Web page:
Germany’s new legislation on automated driving also encompasses functional safety. It requires manufacturers to present a general safety concept covering the vehicle’s functions and the information technology used. A sticking point here is the increased use of artificial intelligence. This is needed so that the car can perform the tasks intended at this level of automation. It enables the vehicle to detect and understand its surroundings, for example, and then to make decisions on what to do next.
It is the first of these – detecting surroundings – that is a particular challenge, says Josef Jiru, who is responsible for business development at the Fraunhofer Institute for Cognitive Systems (IKS). With traditional software, testing can provide a reliable safeguard, but this is not possible with AI systems. A system may interpret an image correctly every time during testing but then come up with a different result in the real world – if even a tiny bit of interference enters the frame, for instance.
Five steps to autonomous driving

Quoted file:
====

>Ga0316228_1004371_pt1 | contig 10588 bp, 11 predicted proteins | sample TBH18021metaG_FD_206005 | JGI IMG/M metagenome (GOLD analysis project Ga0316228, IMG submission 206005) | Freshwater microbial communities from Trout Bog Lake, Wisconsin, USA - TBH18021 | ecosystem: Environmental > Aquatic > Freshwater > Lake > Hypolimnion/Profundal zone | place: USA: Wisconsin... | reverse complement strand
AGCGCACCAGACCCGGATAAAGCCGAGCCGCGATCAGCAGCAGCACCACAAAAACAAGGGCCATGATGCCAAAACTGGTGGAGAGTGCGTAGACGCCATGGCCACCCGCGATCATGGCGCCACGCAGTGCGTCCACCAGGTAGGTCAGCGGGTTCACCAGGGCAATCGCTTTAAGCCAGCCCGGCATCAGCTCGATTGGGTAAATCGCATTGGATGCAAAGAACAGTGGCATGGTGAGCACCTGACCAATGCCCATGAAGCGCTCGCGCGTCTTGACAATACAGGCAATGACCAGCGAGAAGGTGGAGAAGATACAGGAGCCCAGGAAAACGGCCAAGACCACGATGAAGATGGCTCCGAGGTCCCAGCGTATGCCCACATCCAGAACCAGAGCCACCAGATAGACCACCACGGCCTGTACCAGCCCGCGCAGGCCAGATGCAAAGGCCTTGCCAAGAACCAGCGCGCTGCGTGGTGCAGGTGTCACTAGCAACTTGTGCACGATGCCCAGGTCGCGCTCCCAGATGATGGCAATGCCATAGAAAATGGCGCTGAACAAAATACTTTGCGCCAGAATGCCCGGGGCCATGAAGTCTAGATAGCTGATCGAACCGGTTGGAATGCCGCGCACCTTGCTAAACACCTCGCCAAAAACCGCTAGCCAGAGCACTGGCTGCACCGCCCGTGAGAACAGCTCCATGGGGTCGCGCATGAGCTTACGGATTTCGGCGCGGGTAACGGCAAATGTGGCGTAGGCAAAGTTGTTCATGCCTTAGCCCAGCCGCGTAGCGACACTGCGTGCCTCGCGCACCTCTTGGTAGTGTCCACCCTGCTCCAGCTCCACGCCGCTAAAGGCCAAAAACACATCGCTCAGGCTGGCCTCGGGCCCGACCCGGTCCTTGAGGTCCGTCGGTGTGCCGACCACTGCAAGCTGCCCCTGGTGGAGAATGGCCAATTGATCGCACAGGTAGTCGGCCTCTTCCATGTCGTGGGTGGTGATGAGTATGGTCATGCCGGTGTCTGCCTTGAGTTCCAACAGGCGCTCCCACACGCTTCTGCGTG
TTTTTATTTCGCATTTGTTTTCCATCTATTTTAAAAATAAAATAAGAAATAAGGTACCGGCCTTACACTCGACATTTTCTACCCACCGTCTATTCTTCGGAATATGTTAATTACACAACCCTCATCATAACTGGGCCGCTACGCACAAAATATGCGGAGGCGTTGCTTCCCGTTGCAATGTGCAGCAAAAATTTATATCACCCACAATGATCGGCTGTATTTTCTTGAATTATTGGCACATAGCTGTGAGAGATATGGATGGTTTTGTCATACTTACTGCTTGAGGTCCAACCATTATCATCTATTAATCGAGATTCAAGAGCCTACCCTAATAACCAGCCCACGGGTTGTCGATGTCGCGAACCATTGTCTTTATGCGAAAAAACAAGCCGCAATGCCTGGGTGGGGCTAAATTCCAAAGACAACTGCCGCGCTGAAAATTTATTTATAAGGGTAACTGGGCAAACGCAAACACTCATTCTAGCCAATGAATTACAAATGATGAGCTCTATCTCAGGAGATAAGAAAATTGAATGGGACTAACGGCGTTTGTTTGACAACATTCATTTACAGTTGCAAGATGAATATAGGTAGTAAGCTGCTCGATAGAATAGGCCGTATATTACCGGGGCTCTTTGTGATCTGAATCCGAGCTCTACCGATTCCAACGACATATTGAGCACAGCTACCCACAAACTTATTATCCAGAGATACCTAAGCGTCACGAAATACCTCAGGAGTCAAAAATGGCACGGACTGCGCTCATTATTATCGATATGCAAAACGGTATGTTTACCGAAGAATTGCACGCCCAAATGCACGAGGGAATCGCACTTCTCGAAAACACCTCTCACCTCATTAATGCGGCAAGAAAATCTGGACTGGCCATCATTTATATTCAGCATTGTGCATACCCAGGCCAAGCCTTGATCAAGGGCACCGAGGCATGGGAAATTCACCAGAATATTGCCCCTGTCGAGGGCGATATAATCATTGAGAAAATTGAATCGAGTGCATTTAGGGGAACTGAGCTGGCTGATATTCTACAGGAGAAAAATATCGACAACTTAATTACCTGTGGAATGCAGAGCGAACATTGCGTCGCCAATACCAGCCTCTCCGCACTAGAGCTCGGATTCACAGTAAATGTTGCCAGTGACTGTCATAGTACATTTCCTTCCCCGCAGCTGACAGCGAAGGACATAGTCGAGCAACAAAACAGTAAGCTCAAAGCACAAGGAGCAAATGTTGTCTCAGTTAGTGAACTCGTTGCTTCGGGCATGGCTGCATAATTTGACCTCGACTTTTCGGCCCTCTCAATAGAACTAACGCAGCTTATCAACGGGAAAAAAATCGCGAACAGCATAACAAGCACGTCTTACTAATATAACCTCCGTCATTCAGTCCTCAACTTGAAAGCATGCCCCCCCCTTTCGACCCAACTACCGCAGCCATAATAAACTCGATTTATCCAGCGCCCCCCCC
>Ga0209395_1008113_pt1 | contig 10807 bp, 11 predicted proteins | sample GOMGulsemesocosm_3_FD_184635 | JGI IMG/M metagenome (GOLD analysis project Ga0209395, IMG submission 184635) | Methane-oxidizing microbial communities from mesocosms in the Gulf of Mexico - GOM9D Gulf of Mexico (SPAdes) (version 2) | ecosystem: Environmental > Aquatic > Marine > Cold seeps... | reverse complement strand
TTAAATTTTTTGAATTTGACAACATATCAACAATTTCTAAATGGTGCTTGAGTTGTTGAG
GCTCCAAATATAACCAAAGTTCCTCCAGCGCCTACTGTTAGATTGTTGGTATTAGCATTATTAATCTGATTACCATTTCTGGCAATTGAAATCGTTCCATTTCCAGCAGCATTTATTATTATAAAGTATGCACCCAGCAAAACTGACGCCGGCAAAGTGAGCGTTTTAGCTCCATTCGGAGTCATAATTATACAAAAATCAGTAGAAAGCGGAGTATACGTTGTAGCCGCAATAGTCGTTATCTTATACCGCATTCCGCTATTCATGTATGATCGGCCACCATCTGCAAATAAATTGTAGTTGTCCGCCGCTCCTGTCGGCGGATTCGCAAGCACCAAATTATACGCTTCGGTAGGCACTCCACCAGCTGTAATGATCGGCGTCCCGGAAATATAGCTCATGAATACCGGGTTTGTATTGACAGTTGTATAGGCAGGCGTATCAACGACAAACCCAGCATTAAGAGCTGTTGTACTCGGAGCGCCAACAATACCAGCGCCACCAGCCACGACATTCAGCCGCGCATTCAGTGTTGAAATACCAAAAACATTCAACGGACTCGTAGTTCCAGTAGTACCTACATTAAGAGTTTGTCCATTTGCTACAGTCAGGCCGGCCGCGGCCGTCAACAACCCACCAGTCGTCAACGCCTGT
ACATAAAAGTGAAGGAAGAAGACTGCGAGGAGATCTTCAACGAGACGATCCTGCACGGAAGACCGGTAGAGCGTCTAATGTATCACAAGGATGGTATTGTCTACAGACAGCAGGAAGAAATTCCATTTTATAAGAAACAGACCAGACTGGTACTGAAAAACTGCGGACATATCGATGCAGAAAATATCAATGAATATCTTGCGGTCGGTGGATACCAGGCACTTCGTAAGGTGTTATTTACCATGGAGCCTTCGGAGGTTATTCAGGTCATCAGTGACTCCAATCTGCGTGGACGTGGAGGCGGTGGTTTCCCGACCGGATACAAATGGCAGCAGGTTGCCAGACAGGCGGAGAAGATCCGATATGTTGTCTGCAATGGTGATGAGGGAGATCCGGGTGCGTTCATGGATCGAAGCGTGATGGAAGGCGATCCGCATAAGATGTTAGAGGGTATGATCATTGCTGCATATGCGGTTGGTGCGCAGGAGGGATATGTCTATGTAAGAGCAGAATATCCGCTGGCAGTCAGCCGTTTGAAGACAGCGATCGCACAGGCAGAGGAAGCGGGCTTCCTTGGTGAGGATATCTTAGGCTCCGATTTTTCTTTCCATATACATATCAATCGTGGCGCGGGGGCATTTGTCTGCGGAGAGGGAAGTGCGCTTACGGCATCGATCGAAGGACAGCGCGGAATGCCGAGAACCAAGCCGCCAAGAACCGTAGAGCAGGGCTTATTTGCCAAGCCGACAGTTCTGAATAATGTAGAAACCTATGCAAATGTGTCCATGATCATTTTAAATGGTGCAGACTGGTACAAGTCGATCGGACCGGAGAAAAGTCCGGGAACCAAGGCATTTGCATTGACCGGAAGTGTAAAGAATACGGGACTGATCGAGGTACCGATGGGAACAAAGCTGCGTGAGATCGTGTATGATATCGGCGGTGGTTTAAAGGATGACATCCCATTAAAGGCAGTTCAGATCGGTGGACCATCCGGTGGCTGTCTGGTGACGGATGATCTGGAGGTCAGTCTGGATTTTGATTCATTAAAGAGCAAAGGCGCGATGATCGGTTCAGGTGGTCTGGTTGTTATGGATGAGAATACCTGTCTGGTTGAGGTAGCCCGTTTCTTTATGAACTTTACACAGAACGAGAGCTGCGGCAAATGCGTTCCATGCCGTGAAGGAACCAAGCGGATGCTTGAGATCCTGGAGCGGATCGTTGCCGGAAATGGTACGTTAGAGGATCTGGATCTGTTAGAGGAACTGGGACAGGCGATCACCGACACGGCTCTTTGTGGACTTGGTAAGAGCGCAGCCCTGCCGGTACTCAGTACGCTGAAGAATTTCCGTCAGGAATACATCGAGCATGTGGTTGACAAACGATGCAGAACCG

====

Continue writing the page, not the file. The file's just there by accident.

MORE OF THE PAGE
Level 1: Driving assistance
Level 2: Partial automation
Level 3: High automation
Level 4: Full automation
Level 5: Autonomy
Wrangling over the best technology
Efforts are being made to tackle this challenge. Fraunhofer IKS, for example, is working on structured safety analysis. As Jiru explains, this creates a logical model of the system architecture that captures information flows and their quality along with limitations of the sensors. It is then possible to analyze how critical the identified weaknesses are and the risk they pose. “The safety analysis examines which critical situations lead to safety-relevant errors,” says Jiru.
He also describes another approach, which uses intelligent cross-validation of sensor data. This compares the data from one sensor – for example the front camera – with the information from other sensors that have different weaknesses, such as the lidar system. The sensors can then effectively check each other’s plausibility,” explains Jiru.
Harry Wagner also has cameras and sensors in mind when it comes to hardware robustness. Components such as cameras, lidar systems and actuators must be harmonized with each other, and getting there is no trivial task. “Beyond the software, we also need failsafe hardware,” says Wagner.
A further complication is that the car industry has not agreed on which approach is the right one for detecting surroundings. Manufacturers like Volkswagen use a combination of cameras and lidar sensors, while Tesla relies on camera technology alone.